“The Scream” by Edvard Munch (1893), National Gallery, Norway (Accession No. NG.M.00939), Source WebMuseum (PD)

God is our refuge and strength,
A very present help in trouble.
Therefore we will not fear,
Even though the earth be removed,
And though the mountains be carried into the midst of the sea
…” (Ps. 46: 1-2).

Most people have experienced anxiety, in one situation or another.

The death of a loved one, divorce, serious illness, job loss, and moving are recognized as major stressors [1].  Other anxiety producing occasions include public speaking (always a favorite), waiting on approval for a mortgage, meeting a girlfriend’s parents for the first time, and having the in-laws over for Thanksgiving.

Then, of course, there are a host of phobias.  As a general rule narrowly focused, phobias are no small matter for those suffering from them.  Phobias include the fear of heights, spiders, snakes, birds, tight spaces, bridges, flying, and blood [2].

Purpose of Anxiety

Anxiety is intended to alert us to potential danger, and prepare the body for it.

A part of the brain called the amygdala releases neuro-transmitters that initiate the so called “fight of flight” response, producing the sensations of anxiety [3].  The heart rate climbs; blood rushes to the muscles; the lungs work harder.  This process is largely autonomic.  We have, by design, very limited control.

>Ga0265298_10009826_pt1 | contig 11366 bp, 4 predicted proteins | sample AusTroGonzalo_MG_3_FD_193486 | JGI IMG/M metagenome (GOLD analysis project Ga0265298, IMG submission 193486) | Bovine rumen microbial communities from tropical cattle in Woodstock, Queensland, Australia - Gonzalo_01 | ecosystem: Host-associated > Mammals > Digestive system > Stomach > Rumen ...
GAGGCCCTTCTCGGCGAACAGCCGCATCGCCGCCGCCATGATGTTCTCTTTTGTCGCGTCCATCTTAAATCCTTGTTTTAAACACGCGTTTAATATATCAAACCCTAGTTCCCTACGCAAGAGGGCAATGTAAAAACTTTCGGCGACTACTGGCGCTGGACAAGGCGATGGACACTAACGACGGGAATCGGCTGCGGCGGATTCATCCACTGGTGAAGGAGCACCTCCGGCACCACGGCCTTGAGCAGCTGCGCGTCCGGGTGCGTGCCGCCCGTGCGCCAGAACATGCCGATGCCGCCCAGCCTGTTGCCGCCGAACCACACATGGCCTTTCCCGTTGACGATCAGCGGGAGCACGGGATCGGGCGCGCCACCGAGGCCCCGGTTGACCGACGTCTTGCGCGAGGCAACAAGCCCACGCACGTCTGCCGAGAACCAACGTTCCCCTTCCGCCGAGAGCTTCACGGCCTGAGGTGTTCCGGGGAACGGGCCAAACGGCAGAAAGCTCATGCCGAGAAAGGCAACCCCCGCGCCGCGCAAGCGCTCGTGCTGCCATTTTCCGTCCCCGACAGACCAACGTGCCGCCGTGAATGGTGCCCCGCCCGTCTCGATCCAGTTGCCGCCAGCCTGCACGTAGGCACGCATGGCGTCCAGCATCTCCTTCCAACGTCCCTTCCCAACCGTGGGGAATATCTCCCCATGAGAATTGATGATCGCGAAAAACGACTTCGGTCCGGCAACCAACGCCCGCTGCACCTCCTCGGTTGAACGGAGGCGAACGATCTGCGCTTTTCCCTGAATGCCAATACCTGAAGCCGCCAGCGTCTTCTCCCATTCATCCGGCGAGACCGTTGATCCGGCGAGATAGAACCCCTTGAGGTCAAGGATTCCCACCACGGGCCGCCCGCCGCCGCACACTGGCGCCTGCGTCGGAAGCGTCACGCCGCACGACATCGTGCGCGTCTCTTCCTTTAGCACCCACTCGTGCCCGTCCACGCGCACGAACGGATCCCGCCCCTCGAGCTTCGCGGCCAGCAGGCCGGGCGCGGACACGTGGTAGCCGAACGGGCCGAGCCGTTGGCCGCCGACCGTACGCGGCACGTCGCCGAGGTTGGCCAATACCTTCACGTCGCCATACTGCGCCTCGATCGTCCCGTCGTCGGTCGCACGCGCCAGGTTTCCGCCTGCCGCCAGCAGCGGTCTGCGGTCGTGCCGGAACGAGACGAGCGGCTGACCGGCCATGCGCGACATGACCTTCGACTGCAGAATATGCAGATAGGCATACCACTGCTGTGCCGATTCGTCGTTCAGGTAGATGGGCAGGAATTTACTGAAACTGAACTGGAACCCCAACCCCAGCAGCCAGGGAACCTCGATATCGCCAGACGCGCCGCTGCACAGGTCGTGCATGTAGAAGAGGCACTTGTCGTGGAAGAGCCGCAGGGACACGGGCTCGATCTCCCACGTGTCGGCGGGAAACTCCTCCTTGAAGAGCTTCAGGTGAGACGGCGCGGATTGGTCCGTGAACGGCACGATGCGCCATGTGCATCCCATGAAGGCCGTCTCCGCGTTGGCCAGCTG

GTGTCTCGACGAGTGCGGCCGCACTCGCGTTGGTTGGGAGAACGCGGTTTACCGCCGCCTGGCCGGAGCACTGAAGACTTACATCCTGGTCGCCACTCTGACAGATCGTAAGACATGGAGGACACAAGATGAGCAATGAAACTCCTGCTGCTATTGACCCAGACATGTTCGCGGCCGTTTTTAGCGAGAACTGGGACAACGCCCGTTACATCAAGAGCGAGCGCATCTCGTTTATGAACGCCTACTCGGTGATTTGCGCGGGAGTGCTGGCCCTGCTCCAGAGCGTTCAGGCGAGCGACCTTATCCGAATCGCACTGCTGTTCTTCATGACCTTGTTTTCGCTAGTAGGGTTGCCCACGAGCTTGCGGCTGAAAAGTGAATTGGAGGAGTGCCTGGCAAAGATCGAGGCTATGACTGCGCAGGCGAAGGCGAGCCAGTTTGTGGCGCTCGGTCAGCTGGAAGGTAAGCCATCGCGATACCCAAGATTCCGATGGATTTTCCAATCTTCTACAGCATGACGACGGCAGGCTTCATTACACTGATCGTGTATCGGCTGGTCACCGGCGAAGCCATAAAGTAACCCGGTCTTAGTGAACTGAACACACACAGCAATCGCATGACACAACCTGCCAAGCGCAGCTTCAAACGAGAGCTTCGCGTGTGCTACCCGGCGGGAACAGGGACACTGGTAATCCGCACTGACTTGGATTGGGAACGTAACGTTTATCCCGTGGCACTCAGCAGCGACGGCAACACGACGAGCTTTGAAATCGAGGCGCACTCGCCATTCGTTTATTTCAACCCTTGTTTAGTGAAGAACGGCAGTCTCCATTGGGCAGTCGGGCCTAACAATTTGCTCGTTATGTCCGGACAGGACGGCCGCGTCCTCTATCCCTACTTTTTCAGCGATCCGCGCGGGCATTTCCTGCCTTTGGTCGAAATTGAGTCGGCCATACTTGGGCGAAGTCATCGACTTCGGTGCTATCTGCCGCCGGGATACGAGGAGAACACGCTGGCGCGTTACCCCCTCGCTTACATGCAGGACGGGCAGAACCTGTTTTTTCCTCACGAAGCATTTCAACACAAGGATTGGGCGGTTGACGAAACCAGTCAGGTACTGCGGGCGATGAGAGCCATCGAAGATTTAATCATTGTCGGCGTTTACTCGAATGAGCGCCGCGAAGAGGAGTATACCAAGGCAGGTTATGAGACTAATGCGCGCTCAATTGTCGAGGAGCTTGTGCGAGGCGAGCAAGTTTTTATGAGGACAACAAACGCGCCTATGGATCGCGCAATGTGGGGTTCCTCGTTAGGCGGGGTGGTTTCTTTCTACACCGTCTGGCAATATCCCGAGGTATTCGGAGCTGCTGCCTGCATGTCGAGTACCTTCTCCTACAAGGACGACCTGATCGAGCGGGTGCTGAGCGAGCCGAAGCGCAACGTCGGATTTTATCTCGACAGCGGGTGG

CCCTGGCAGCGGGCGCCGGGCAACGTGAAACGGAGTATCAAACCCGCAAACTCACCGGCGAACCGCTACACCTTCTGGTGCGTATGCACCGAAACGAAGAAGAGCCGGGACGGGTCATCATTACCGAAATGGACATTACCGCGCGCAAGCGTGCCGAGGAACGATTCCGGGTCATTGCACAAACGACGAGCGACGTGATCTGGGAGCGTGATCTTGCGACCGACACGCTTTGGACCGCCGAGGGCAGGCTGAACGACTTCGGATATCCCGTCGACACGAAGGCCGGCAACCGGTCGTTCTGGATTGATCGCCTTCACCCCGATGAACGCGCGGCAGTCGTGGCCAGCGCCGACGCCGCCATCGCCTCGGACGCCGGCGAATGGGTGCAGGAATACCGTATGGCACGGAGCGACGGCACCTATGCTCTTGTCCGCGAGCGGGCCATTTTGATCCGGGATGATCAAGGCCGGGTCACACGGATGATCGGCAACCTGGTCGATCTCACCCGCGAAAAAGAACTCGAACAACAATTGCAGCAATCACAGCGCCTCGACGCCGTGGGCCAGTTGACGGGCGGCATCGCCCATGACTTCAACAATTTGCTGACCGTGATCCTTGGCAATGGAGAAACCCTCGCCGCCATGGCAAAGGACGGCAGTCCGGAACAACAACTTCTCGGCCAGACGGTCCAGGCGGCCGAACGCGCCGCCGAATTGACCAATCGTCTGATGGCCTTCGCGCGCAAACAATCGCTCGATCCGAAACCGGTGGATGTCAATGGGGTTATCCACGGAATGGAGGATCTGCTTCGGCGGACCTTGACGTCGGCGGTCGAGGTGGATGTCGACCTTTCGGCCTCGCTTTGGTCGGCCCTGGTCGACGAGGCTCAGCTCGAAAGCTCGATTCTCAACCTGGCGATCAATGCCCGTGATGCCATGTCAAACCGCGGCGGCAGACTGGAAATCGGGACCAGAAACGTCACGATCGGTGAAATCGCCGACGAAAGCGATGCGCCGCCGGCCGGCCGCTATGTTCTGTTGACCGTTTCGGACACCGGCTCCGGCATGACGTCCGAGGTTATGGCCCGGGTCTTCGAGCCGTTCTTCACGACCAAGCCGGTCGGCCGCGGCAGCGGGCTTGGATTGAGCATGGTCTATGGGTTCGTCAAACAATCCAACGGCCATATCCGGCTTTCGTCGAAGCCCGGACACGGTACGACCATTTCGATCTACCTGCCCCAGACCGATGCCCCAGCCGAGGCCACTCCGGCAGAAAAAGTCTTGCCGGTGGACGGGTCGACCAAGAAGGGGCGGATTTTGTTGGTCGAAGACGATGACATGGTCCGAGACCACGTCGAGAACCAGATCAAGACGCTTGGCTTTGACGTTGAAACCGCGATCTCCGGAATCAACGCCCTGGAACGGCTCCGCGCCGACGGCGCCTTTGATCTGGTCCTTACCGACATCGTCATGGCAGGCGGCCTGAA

For most, the panic associated with stressful situations quickly subsides.  Shallow breathing deepens and slows.  Rapid heartbeat subsides.

The audience does or does not throw tomatoes.  The in-laws smile or grimace – it’s sometimes hard to tell the difference – and swallow their turkey.  We eventually get the mortgage.

In short, the body figures out we are going to survive.

Anxiety Disorders

About 40 million Americans, however, suffer from anxiety disorders [4].  Severe anxiety, whatever form it takes, is debilitating and can be crippling.


The severe anxiety resulting from traumas such war, rape, or child abuse is better known as Post-Traumatic Stress Disorder (PTSD) [5].

Whatever its origin, PTSD can cause recurrent, powerful, panic attacks, with or without an identifiable trigger.  These attacks are typically accompanied by heart palpitations, chest pain, the sensation of being smothered, and a feeling of dread.  A panic attack can, also, be experienced as paralysis and overwhelming fear.

PTSD sufferers may, in addition, experience flashbacks (vivid and disturbing memories, re-experienced involuntarily).  I have discussed these elsewhere [6]. Continue reading


Filed under Child Abuse, Christianity, Emotional Abuse, Neglect, Physical Abuse, Religion, Sexual Abuse, Violence Against Women